UBC Faculty Research and Publications

Cellulose through the Lens of Microfluidics: A Review Abbasi Moud, Aref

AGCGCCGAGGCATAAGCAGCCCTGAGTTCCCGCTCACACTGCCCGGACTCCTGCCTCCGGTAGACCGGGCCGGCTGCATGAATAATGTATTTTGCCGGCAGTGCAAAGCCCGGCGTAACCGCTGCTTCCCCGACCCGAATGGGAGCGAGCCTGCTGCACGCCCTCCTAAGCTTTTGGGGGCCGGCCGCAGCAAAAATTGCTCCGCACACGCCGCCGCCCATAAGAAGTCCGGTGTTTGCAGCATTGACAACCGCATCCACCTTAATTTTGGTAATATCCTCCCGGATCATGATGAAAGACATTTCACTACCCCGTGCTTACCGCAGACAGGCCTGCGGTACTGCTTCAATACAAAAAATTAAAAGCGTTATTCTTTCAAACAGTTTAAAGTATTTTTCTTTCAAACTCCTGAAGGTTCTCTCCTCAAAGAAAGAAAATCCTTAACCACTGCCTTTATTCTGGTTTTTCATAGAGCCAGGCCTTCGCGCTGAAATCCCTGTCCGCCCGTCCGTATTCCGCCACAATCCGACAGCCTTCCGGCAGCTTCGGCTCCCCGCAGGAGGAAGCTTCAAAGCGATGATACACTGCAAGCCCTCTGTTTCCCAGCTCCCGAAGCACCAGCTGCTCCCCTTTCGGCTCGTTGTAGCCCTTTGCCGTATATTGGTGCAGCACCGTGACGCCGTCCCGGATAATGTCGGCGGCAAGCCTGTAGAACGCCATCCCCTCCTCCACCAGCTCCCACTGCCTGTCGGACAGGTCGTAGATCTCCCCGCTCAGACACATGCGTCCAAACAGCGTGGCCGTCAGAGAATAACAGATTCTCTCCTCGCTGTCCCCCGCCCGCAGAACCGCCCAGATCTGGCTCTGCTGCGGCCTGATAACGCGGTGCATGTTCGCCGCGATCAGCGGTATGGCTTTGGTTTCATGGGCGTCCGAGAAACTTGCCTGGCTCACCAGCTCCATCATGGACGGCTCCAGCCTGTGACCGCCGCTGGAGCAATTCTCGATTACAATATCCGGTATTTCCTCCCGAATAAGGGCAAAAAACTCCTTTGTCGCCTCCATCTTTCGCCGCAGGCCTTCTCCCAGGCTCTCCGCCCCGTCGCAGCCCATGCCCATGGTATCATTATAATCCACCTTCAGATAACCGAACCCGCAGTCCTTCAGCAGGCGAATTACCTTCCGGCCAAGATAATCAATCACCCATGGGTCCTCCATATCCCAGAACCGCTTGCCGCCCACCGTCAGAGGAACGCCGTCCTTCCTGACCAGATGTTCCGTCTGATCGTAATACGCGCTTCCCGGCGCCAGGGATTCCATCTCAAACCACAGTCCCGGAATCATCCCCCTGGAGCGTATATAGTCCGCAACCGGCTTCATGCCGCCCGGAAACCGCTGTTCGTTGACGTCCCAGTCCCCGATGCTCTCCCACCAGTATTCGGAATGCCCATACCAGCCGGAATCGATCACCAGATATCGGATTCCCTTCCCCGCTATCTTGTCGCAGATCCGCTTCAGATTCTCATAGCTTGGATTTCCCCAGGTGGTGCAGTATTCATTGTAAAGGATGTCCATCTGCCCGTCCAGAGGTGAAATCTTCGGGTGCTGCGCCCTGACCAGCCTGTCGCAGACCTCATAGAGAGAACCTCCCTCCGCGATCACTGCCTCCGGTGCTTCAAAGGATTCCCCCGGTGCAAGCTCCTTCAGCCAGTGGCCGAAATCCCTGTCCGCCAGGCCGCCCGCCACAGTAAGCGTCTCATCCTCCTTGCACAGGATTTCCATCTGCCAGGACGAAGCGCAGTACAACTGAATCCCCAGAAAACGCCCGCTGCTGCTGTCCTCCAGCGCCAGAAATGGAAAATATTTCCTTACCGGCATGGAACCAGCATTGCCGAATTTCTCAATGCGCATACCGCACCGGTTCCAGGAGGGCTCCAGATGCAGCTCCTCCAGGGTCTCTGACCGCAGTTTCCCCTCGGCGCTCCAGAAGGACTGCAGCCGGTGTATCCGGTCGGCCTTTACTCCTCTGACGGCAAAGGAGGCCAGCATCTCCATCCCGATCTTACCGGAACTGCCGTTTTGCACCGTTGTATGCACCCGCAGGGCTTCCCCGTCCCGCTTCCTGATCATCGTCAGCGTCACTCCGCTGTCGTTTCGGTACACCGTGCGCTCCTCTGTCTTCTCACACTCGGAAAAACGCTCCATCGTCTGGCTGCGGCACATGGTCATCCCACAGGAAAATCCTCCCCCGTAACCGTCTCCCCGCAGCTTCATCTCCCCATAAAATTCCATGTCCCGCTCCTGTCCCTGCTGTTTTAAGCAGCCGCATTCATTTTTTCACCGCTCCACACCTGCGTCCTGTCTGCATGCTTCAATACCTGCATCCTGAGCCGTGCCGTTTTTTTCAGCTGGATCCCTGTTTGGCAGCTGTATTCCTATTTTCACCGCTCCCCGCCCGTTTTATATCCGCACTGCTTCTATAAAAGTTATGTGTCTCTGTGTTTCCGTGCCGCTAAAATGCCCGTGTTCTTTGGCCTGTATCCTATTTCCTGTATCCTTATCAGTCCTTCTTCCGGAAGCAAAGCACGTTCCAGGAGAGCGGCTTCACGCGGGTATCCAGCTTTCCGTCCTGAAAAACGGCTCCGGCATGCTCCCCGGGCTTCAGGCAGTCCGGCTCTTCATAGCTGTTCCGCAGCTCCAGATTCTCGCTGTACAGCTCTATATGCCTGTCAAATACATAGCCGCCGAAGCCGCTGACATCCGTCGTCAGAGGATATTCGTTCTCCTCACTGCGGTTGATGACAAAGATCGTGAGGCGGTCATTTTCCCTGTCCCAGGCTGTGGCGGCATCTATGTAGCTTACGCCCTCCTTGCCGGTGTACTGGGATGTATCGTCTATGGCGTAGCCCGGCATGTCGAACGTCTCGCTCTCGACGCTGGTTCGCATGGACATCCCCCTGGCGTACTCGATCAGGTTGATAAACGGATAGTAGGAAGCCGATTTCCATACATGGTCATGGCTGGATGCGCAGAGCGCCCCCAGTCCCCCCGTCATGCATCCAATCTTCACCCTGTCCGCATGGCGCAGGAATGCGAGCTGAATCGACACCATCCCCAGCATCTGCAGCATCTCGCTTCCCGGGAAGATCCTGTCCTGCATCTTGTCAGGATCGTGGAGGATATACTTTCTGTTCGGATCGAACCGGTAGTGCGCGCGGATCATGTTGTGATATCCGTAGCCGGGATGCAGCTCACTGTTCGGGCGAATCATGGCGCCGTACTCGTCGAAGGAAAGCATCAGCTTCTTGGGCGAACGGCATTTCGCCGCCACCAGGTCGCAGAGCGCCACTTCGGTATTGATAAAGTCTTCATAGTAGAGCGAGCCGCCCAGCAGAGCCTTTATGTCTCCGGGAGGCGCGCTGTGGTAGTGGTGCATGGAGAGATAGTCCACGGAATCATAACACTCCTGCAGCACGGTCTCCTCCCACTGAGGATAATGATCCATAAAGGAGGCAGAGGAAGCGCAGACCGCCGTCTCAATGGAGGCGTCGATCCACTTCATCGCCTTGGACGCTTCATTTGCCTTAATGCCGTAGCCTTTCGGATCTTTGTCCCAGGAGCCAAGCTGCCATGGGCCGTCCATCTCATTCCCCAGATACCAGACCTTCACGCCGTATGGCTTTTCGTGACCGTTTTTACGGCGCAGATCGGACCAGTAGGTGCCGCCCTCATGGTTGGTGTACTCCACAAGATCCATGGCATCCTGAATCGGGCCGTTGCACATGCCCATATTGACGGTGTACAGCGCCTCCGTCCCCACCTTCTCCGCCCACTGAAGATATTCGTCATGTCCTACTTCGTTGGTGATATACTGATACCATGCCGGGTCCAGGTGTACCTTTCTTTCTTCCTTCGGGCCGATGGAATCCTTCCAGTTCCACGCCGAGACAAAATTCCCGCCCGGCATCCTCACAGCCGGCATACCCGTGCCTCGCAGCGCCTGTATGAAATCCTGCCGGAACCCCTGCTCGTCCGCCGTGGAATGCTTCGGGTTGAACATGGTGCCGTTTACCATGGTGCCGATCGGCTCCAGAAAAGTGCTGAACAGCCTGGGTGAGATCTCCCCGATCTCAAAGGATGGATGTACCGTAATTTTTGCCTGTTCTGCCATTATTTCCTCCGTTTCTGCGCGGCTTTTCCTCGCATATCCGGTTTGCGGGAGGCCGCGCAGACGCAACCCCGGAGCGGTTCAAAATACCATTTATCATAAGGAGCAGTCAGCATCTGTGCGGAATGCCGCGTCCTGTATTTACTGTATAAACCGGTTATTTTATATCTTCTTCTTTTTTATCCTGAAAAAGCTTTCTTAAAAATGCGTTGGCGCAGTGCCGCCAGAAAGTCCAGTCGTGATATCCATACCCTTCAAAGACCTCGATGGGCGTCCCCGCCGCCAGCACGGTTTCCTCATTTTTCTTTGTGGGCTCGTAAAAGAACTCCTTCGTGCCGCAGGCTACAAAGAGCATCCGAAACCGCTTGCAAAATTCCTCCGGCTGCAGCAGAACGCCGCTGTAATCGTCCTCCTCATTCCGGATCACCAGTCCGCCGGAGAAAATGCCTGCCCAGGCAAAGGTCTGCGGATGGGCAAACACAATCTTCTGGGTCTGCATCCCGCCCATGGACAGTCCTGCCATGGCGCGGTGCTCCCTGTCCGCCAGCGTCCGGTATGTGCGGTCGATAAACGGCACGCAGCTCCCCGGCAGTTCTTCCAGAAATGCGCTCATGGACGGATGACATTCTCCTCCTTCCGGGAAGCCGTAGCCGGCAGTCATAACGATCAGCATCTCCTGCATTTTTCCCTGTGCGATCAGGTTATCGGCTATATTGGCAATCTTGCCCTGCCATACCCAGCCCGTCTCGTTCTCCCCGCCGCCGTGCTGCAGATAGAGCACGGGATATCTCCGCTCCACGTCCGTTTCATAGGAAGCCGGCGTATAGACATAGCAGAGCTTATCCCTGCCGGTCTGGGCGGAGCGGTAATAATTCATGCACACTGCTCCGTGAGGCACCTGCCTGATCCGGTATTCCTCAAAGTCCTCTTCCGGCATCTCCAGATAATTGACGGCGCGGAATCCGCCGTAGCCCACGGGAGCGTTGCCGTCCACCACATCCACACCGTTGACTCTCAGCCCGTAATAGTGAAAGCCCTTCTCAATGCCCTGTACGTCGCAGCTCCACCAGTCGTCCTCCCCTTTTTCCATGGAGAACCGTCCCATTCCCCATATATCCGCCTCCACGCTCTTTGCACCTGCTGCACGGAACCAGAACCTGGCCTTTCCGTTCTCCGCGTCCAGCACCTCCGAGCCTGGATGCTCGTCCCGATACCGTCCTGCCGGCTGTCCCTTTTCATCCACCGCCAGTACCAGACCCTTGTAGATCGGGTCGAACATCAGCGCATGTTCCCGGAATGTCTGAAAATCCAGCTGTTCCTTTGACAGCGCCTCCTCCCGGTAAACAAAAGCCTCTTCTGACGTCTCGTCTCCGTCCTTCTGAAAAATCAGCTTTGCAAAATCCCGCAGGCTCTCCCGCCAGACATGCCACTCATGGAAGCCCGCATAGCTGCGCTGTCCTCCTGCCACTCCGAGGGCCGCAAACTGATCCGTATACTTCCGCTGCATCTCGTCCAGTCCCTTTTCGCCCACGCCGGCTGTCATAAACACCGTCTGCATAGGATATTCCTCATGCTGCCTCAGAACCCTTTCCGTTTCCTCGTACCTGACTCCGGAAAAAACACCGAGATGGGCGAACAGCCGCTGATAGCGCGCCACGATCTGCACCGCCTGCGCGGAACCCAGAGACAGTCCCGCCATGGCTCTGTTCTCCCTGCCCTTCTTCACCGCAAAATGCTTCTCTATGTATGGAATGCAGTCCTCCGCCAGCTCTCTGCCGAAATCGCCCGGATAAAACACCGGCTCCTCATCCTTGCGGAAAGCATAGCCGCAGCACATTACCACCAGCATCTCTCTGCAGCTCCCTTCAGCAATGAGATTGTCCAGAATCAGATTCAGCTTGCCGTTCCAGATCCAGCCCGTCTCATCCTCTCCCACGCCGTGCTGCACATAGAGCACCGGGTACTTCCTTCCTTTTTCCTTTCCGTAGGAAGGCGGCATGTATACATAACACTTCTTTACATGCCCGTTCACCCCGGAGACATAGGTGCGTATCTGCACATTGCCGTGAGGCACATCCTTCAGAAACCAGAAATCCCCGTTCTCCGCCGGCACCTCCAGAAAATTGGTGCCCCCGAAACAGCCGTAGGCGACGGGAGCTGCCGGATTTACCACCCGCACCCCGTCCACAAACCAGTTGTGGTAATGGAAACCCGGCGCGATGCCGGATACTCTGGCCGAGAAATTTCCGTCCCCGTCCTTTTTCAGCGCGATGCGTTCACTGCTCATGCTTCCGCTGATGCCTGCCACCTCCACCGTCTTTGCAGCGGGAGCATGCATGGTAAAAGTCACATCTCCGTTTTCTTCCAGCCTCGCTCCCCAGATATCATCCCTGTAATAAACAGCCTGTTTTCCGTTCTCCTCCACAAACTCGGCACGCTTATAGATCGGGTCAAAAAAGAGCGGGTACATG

Cellulose, a linear polysaccharide, is the most common and renewable biopolymer in nature. Because this natural polymer cannot be melted (heated) or dissolved (in typical organic solvents), making complicated structures from it necessitates specialized material processing design. In this review, we looked at the literature to see how cellulose in various shapes and forms has been utilized in conjunction with microfluidic chips, whether as a component of the chips, being processed by a chip, or providing characterization via chips. We utilized more than approximately 250 sources to compile this publication, and we sought to portray cellulose manufacturing utilizing a microfluidic system. The findings reveal that a variety of products, including elongated fibres, microcapsules, core–shell structures and particles, and 3D or 2D structured microfluidics-based devices, may be easily built utilizing the coupled topics of microfluidics and cellulose. This review is intended to provide a concise, visual, yet comprehensive depiction of current research on the topic of cellulose product design and understanding using microfluidics, including, but not limited to, paper-based microfluidics design and implications, and the emulsification/shape formation of cellulose inside the chips.

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